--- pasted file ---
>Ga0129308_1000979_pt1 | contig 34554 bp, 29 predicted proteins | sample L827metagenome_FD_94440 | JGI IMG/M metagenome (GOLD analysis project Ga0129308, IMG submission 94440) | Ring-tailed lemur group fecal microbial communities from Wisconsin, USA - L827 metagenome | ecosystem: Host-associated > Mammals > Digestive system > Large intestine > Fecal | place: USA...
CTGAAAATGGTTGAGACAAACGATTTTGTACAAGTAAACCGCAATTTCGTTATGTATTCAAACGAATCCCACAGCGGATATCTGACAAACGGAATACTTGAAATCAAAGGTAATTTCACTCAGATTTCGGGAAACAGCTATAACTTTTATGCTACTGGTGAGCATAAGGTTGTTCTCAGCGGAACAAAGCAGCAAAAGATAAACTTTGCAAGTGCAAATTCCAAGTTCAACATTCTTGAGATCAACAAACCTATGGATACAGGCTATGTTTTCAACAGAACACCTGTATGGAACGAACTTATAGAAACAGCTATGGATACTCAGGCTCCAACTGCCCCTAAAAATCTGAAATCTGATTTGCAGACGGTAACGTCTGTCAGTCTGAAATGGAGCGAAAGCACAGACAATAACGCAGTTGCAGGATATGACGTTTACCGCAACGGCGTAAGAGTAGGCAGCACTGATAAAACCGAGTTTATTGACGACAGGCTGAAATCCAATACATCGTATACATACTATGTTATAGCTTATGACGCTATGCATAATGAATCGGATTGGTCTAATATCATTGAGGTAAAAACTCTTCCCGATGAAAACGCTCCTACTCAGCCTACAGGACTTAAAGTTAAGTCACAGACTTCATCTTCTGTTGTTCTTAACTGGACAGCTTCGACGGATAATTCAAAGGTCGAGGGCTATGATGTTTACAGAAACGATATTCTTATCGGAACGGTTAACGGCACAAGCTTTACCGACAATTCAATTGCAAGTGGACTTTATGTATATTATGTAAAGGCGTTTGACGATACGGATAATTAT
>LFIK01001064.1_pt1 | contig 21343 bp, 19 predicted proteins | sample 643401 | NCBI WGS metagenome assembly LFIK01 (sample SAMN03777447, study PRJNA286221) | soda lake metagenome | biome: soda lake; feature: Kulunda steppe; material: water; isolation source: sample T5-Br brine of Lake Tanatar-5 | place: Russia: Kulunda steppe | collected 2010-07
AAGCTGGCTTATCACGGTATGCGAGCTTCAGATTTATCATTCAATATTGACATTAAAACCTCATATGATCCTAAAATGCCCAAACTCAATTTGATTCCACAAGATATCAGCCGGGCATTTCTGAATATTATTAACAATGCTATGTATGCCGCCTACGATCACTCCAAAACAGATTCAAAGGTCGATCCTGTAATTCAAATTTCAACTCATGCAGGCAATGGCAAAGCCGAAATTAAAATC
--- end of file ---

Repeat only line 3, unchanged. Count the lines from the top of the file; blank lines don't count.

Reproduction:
>LFIK01001064.1_pt1 | contig 21343 bp, 19 predicted proteins | sample 643401 | NCBI WGS metagenome assembly LFIK01 (sample SAMN03777447, study PRJNA286221) | soda lake metagenome | biome: soda lake; feature: Kulunda steppe; material: water; isolation source: sample T5-Br brine of Lake Tanatar-5 | place: Russia: Kulunda steppe | collected 2010-07